Front cover of Maalari.

Lasten opetuspelit 1 and 2 were published for the Commodore 64 as a cassette. Jorma Tarhio’s Sanatar program was advertised as easy to use and powerful word processing program. It was published for the Commodore 64 on a cassette and floppy disk in 1984 and the floppy disk version cost 395 Finnish Marks. Arttu Soininen’s Maalari program was published for the ZX Spectrum in 1985 on a cassette, which came with a manual. The program let you draw pictures, save them on a cassette and use them later in home-made programs.

Data Becker’s Textomat Plus word-processing program and Datamat database program was published in 1986 in Finnish. The programs were published for Commodore 128 computer and they cost 395 Finnish Marks. Datamat came with a 100-page manual.

Lists of Programs

  • 1984 Basic-kääntäjä (Commodore 64)
  • 1984 Lasten opetuspelit 1 (Commodore 64)
  • 1984 Lasten opetuspelit 2 (Commodore 64)
  • 1984 Opi ohjelmoimaan: Basic 1 (Commodore 64)
  • 1984 Opi ohjelmoimaan: Basic 2 (Commodore 64)
  • 1984 Sanatar (Commodore 64)
  • 1985 Maalari (ZX Spectrum 48K)
  • 1986 Datamat (Commodore 128)
  • 1986 Textomat Plus (Commodore 128)

Books

  • 1984 Commodore 64 ohjelmoinnin opas: grafiikka
  • 1984 Commodore 64 ohjelmoinnin opas: hyötyohjelmat
  • 1984 Commodore 64 ohjelmoinnin opas: pelit
  • 1985 Calc Result käytännössä
  • 1985 Commodore 64 ohjelmoinnin opas: konekieli
  • 1985 Commodore 64 ohjelmoinnin opas: menetelmät
  • 1985 Commodore 64 ohjelmoinnin opas: seikkailupelit
  • 1985 DBase II, SuperCalc ja WordStar opas
  • 1985 Hyödynnä WordStar
  • 1985 Kaikki kuusnelosesta: Commodore 64
  • 1985 MS-DOS ja PC-DOS: käyttäjän opas
  • 1985 MSX-pelit
  • 1985 Sinclair Spectrum 48 K seikkailupelit
  • 1985 Sinä, minä ja Macintosh
  • 1985 Spectravideo-opas
  • 1985 Tietosuojaopas mikrotietokoneiden käyttäjille
  • 1985 Yrittäjä ja mikrot: mikro-ohjelmat, niiden hankinta ja toimivuus
  • 1986 C-käsikirja
  • 1986 Commodore 128: vihjeitä ja vinkkejä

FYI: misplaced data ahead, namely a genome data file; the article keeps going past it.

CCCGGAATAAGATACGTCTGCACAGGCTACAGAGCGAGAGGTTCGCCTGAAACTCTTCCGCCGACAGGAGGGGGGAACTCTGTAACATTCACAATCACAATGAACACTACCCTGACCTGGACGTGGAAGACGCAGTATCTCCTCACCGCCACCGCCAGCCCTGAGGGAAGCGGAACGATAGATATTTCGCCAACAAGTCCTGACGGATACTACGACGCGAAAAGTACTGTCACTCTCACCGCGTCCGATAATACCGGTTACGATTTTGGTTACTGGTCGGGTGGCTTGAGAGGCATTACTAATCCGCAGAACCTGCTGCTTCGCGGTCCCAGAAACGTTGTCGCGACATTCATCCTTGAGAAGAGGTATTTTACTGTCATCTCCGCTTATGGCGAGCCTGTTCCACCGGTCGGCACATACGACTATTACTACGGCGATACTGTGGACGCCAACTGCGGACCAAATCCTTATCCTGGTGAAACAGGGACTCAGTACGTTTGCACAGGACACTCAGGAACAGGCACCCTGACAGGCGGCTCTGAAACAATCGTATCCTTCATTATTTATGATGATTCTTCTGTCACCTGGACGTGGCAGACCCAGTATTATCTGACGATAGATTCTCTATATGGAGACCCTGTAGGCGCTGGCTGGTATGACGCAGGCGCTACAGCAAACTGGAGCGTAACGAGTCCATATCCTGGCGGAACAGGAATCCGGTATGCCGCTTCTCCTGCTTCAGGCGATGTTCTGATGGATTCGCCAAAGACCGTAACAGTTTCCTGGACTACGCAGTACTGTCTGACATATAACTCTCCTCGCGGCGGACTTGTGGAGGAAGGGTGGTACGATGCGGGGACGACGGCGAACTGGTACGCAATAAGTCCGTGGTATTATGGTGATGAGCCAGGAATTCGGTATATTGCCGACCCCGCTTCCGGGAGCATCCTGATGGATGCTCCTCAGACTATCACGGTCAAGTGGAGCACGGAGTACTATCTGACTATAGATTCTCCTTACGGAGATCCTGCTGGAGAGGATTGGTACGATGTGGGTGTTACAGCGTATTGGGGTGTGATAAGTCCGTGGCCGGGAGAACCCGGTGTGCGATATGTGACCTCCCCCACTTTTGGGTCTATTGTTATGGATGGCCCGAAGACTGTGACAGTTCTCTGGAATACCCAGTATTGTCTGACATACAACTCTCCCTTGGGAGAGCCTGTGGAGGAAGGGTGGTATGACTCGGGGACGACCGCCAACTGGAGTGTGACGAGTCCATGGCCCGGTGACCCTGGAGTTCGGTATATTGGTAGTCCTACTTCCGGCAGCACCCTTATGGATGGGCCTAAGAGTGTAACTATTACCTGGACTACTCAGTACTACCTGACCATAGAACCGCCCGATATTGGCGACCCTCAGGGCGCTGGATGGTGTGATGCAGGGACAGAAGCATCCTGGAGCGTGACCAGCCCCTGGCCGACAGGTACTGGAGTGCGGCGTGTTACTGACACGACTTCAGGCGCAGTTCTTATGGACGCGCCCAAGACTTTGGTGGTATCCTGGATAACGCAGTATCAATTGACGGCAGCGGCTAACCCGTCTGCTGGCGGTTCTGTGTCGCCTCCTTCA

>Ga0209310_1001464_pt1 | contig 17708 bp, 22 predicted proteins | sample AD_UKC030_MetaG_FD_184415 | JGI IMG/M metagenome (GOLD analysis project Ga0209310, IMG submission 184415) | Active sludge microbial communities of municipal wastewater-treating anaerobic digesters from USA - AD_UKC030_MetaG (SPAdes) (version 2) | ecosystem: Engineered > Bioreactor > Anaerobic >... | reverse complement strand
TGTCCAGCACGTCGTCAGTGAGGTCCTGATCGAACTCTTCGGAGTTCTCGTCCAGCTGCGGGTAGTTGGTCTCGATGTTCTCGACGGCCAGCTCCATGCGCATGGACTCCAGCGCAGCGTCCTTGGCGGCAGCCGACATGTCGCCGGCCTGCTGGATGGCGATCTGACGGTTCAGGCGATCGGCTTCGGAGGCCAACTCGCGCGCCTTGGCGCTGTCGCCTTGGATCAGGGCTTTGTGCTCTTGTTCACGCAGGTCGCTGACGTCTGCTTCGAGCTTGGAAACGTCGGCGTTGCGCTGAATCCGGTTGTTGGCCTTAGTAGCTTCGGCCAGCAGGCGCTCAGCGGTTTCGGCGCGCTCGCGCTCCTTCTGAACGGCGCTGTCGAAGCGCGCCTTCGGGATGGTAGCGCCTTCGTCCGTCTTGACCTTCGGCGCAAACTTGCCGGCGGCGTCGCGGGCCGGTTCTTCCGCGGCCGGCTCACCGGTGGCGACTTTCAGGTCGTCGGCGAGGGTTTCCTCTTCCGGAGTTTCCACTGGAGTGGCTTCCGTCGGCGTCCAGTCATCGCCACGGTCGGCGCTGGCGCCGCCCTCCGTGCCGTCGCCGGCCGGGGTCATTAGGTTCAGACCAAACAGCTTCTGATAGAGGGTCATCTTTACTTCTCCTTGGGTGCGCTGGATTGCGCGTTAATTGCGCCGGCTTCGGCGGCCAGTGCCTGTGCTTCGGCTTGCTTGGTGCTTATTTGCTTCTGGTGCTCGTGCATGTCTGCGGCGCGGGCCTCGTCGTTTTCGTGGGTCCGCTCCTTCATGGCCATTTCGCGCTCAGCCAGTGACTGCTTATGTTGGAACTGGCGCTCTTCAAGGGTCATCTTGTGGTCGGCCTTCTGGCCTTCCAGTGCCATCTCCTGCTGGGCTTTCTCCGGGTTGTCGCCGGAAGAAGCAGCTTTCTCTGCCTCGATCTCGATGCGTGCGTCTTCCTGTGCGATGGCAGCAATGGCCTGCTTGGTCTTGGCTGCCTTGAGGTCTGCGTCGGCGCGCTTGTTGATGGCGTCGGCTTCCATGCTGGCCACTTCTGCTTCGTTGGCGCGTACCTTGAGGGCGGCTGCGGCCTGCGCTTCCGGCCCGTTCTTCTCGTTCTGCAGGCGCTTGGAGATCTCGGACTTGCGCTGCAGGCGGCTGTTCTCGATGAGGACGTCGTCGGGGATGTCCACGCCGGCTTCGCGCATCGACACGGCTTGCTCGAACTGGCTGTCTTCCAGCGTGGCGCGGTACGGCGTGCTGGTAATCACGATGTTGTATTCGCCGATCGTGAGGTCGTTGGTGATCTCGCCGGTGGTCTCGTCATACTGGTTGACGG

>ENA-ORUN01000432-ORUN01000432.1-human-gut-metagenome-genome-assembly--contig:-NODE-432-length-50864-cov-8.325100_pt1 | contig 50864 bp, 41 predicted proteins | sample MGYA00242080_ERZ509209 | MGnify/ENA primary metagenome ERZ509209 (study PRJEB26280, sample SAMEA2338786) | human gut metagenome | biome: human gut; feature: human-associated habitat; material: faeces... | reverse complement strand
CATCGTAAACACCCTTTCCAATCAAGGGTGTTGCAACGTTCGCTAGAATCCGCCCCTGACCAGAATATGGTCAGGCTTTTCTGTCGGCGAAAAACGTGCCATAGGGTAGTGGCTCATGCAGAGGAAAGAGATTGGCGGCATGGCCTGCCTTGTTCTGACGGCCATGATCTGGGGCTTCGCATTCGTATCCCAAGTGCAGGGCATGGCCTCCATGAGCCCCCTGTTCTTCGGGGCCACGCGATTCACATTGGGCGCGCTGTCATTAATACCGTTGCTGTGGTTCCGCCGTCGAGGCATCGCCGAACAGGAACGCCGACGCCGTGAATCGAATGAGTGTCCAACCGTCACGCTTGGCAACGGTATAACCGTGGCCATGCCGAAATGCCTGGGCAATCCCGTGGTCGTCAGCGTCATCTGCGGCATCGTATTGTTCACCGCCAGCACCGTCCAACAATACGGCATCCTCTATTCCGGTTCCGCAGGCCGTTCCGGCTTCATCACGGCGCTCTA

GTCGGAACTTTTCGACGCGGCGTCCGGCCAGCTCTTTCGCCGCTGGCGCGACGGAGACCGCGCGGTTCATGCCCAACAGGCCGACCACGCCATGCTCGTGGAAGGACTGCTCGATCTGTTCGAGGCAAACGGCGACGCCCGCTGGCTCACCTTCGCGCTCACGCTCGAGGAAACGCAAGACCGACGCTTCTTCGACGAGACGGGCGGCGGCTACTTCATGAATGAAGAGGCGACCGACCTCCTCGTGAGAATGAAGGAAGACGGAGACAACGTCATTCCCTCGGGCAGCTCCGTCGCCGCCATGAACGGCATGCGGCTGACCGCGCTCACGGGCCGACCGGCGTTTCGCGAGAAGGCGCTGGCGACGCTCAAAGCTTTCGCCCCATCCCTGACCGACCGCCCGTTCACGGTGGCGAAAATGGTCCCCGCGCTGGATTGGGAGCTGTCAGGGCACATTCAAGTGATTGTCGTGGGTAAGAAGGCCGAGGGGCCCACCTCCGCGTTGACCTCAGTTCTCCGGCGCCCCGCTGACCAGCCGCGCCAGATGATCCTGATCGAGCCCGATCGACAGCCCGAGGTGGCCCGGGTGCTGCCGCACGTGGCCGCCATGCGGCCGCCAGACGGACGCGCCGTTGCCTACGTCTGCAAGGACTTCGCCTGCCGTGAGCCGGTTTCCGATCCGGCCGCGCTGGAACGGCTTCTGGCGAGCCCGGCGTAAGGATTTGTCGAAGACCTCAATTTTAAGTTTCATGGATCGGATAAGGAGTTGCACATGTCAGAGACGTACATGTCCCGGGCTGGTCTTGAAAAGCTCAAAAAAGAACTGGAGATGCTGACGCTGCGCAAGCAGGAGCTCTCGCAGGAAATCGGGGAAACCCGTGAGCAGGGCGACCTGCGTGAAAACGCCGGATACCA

• 1986 Commodore 64/128 värigrafiikka: vaativalle käyttäjälle
  • 1986 MSX-assembler ja -konekieli

Manuals

See also

References

  1. YTJ.fi, "Amer Sports Oyj". Retrieved 2016-04-25.
  2. Gunnar Nyström, LinkedIn profile. Retrieved 2016-04-22.
  3. PC-käyttäjät ry, "PC-käyttäjä 7/84". Retrieved 2016-04-25.
  4. 4.0 4.1 Juho Kuorikoski, Sinivalkoinen pelikirja, "Mies Uunon takana" (pages 15-16). Fobos 2014, ISBN 978-952-67937-1-9.
  5. Risto Rautakorpi, LinkedIn profile. Retrieved 2016-04-25.
  6. Jouko Riikonen, LinkedIn profile. Retrieved 2016-04-25.
  7. 7.0 7.1 Juho Kuorikoski, Sinivalkoinen pelikirja, "Tsapp! & Tsapp! 16" (page 22). Fobos 2014, ISBN 978-952-67937-1-9.
  8. Pelitutkimuksen vuosikirja 2009, "Pelinautintoja, ohjelmointiharrastusta ja liiketoimintaa" (page 28). Retrieved 2016-04-25.
  9. Juho Kuorikoski, Sinivalkoinen pelikirja, "Viihdettä rapakon takaa" (page 17). Fobos 2014, ISBN 978-952-67937-1-9.
  10. 10.0 10.1 10.2 MikroBitti, Amersoft's ad (October 3/84, page 24).
  11. 11.0 11.1 11.2 11.3 11.4 Manu Pärssinen & Markku Reunanen, V2.fi, "Näin käynnistyi Suomen peliteollisuus, Haastattelussa Simo Ojaniemi" (2015-08-19). Retrieved 2016-04-22.
  12. 12.0 12.1 Videogames.fi, "Delta 16". Retrieved 2016-04-23.
  13. Manu Pärssinen, V2.fi, "Näin syntyi Afrikan tähti kotitietokoneelle" (2014-09-17). Retrieved 2016-04-23.
  14. 14.0 14.1 14.2 MikroBitti, "Voiko pelintekemisellä elää Suomessa?" (1986). Archived from the original on 2014-09-09. Retrieved 2016-04-23.
  15. MikroBitti, Amersoft's ad (December 12/86)
  16. Videogames.fi, "Yleisurheilu". Retrieved 2016-04-23.
  17. Videogames.fi, "10... Knock Out". Retrieved 2016-04-27.
  18. Videogames.fi, "Halleyn komeetta". Retrieved 2016-04-23.
  19. Videogames.fi, "Crash 16". Retrieved 2016-04-23.
  20. Videogames.fi, "Tsapp!", "Tsapp! 16". Retrieved 2016-04-23.
  21. Videogames.fi, "Afrikan Tähti". Retrieved 2016-04-23.
  22. Pasi Hytönen, MikroBitti (4/87), "Näin syntyi Uuno-peli" (pages 36-38).
  23. Pasi Hytönen, "Digikasarin kasvatti IV" (2016-01-14). Retrieved 2016-04-28.
  24. Manu Pärssinen, V2.fi, "Näin syntyi Uuno Turhapuro -peli, Haastattelussa pelin tuottaja" (2014-02-13). Retrieved 2016-04-23.
  25. NT Rautanen, "Suomen Commodore-arkisto: Basic-kääntäjä". Retrieved 2016-05-20.

External links


Language: EnglishSuomi